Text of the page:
A multi-million dollar restoration project taking place at one of downtown’s most iconic buildings remains on schedule to open next spring.
The nearly 22,000-square-foot commercial building — located on the northeast corner of Seventh Avenue and 58th Street — will be occupied on the first floor by Public Craft Brewing Co., with a wedding-banquet venue planned for the second story.
It will be branded as The Barden, preserving the name of the original occupant: Barden’s Department Store.
In January, the 1911 building was purchased by Witico Development Corp. from the city of Kenosha for $1 with conditions of a $3.5 million redevelopment.
The building sat mostly vacant since 1985 when Barden’s Department Store relocated across the street into the Alford Building, 702 58th St. Omega Candle Factory operated at the site until its 2006 closure.
“We’re delighted,” said Mike Wimmer, chief executive officer of Witico. “It’s been very gratifying to take one of these iconic, historic structures that’s been dead and buried for 15 years and bring it back to life.”
Public Craft Brewing Co., 716 58th St., is located one block west of its future address and is in dire need of expansion, according to Public founder Matt Geary.
The new location will nearly quadruple Public’s brewing capacity and include a full kitchen and live entertainment venue.
Geary said the plan is to be open in time for Kenosha’s annual Craft Beer Week in May 2020.
“To be able to do something like this in a building with such history and presence is exciting,” Geary said. “Our goal is to make it a destination for people who come downtown.”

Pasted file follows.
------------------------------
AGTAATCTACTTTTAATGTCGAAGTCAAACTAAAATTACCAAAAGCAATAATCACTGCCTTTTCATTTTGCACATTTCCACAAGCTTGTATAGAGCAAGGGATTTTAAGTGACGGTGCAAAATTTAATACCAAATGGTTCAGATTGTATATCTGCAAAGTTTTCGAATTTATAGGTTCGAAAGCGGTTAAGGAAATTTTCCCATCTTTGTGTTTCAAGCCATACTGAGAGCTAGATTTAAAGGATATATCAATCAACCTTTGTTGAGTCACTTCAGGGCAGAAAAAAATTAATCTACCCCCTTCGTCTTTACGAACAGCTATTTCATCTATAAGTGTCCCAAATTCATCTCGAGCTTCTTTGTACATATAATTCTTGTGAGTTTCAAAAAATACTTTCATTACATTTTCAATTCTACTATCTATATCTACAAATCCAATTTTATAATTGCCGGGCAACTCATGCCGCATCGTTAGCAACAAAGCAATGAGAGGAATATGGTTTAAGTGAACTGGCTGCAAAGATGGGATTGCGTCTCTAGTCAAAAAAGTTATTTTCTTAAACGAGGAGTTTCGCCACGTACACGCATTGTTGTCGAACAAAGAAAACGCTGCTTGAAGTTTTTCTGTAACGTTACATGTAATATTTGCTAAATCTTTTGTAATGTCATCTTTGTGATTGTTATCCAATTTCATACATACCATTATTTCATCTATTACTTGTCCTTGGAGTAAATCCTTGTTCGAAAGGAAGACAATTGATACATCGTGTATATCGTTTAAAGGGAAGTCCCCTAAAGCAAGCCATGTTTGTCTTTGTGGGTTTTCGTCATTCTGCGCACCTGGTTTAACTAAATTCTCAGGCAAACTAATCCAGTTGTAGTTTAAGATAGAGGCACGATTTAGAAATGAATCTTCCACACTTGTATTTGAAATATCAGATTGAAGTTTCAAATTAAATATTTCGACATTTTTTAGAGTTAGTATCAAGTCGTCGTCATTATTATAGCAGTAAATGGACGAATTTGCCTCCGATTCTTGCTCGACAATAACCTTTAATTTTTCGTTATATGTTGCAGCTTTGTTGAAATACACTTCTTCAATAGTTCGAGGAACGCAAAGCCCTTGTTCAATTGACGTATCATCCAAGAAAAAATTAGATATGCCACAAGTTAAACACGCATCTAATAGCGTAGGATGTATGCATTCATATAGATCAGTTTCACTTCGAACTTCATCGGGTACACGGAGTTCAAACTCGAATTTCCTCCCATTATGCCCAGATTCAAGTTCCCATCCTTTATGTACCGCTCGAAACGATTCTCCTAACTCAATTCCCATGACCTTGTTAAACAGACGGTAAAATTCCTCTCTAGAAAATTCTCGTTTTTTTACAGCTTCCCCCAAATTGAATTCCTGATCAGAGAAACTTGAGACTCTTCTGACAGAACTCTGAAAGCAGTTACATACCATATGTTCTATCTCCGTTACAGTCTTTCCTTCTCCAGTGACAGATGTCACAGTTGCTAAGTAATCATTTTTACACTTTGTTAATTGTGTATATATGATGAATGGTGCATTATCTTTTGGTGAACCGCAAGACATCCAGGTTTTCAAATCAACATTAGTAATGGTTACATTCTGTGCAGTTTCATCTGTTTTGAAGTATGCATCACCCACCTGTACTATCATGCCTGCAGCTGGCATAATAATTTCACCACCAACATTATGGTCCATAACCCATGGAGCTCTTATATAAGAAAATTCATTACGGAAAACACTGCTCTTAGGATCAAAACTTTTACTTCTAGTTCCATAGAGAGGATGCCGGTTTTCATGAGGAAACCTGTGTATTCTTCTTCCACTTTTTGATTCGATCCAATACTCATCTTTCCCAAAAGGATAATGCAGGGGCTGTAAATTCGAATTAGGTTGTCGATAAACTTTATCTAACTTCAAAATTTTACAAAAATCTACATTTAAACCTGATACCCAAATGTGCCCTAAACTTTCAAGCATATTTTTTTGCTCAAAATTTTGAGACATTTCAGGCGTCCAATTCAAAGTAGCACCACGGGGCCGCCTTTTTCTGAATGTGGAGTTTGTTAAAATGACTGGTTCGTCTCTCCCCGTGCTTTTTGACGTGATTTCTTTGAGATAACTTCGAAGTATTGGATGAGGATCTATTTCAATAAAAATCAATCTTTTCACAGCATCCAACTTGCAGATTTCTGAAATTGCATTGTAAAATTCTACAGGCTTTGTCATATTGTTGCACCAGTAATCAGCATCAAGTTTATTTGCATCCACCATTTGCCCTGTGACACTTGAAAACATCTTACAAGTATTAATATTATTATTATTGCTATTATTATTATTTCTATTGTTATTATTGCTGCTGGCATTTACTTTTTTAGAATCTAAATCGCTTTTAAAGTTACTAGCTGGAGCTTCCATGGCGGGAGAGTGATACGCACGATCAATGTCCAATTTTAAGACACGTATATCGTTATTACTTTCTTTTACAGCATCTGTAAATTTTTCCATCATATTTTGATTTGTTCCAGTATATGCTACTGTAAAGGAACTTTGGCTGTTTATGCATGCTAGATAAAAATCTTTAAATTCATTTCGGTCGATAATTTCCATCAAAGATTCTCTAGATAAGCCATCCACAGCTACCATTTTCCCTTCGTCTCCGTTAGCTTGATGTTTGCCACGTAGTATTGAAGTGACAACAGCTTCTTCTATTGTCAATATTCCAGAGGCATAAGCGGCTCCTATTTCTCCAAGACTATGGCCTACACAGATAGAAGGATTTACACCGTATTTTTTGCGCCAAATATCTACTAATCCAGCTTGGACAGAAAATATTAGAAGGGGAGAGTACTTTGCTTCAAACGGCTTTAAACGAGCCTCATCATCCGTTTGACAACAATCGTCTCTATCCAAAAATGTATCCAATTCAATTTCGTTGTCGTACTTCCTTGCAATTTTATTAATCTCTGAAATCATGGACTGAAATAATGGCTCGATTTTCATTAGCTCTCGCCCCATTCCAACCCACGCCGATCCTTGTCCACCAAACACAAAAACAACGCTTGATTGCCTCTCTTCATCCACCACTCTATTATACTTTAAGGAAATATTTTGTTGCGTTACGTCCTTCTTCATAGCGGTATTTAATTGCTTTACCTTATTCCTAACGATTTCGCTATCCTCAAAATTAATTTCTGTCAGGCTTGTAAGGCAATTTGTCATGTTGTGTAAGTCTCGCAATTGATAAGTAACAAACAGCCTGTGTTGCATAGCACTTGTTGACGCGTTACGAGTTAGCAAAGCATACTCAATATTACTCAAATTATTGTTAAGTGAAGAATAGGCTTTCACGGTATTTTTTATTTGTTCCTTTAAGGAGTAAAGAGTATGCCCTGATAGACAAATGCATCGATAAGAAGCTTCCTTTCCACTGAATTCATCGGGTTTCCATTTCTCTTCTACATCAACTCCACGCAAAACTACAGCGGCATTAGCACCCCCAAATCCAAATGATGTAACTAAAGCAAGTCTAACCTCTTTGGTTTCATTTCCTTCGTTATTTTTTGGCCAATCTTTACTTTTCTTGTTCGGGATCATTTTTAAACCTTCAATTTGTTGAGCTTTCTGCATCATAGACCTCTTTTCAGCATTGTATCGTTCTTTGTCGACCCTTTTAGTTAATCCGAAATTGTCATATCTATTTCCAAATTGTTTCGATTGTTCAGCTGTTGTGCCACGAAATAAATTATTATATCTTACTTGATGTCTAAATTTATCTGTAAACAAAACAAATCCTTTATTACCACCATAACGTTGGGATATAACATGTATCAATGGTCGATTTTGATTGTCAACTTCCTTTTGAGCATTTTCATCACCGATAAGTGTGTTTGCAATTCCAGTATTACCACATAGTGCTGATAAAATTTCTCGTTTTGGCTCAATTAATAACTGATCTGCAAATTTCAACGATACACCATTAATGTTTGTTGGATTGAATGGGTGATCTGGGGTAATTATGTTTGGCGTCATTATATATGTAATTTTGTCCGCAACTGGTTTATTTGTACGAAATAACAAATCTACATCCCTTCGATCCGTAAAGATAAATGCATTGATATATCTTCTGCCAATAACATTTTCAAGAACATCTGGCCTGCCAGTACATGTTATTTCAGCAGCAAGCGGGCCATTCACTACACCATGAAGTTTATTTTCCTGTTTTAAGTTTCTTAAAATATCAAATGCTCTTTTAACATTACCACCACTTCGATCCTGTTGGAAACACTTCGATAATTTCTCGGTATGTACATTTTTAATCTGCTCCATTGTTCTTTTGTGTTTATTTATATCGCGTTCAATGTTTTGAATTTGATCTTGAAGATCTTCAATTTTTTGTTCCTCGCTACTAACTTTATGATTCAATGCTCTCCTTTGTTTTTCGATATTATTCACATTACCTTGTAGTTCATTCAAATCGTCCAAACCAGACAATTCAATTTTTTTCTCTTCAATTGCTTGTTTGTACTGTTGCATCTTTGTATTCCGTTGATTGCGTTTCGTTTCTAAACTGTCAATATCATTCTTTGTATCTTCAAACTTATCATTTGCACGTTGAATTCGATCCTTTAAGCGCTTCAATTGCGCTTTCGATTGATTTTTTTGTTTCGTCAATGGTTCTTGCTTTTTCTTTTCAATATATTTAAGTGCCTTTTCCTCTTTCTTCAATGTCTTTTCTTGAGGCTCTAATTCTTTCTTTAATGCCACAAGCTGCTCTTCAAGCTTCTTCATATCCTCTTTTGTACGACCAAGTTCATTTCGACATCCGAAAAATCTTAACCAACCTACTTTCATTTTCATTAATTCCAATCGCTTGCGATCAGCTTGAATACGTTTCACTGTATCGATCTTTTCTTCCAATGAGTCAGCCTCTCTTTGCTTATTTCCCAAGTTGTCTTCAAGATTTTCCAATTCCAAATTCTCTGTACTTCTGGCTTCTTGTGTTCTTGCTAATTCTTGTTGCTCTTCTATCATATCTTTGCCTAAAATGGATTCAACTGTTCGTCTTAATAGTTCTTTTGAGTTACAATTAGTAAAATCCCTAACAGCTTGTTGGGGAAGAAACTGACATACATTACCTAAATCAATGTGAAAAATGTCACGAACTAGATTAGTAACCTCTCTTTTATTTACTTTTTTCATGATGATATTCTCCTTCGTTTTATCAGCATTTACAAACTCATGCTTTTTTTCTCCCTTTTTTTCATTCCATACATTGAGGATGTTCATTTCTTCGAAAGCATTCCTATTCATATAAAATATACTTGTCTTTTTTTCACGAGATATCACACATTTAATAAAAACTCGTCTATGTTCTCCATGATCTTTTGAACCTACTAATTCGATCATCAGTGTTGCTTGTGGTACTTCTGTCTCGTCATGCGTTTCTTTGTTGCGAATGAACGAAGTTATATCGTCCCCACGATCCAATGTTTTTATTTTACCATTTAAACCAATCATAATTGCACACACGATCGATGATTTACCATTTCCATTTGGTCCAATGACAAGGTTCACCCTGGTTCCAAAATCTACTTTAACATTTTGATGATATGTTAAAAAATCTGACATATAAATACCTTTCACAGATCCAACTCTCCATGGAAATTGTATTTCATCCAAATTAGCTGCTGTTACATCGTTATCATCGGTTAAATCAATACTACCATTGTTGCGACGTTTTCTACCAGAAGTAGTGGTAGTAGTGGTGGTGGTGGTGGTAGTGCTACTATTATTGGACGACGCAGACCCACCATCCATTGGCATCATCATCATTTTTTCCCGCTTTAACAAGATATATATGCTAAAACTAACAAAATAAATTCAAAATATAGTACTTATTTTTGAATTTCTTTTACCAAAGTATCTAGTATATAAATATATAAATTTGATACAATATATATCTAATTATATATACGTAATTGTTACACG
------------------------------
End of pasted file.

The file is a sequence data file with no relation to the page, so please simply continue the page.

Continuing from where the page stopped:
The new location will be large enough to accommodate bands without compromising the traditional, craft brewery experience.
“Right now, we’re busting at the seams,” Geary said. “When we have music, there’s no place to go. The music is on top of the bar, and that’s all that can be happening at one time.
“The new (entertainment) space will be separate from the bar, with the ability to divide it off completely if we want to.
“We’ll be able to do a lot more music without interfering with people that want to come in and have a beer and conversation.”
Wimmer said the project is slightly behind schedule due to the historical preservation and extensive exterior work.
The building’s interior was demolished to make way for exterior work on the front facade, windows and brick.
Witico is seeking permission to remove a dilapidated, interior mezzanine to accommodate huge brewing tanks, according to Wimmer.
“Largely, the building is going to look the same,” Wimmer said. “It’s just going to be repaired and strengthened so it can last another 100 years.”
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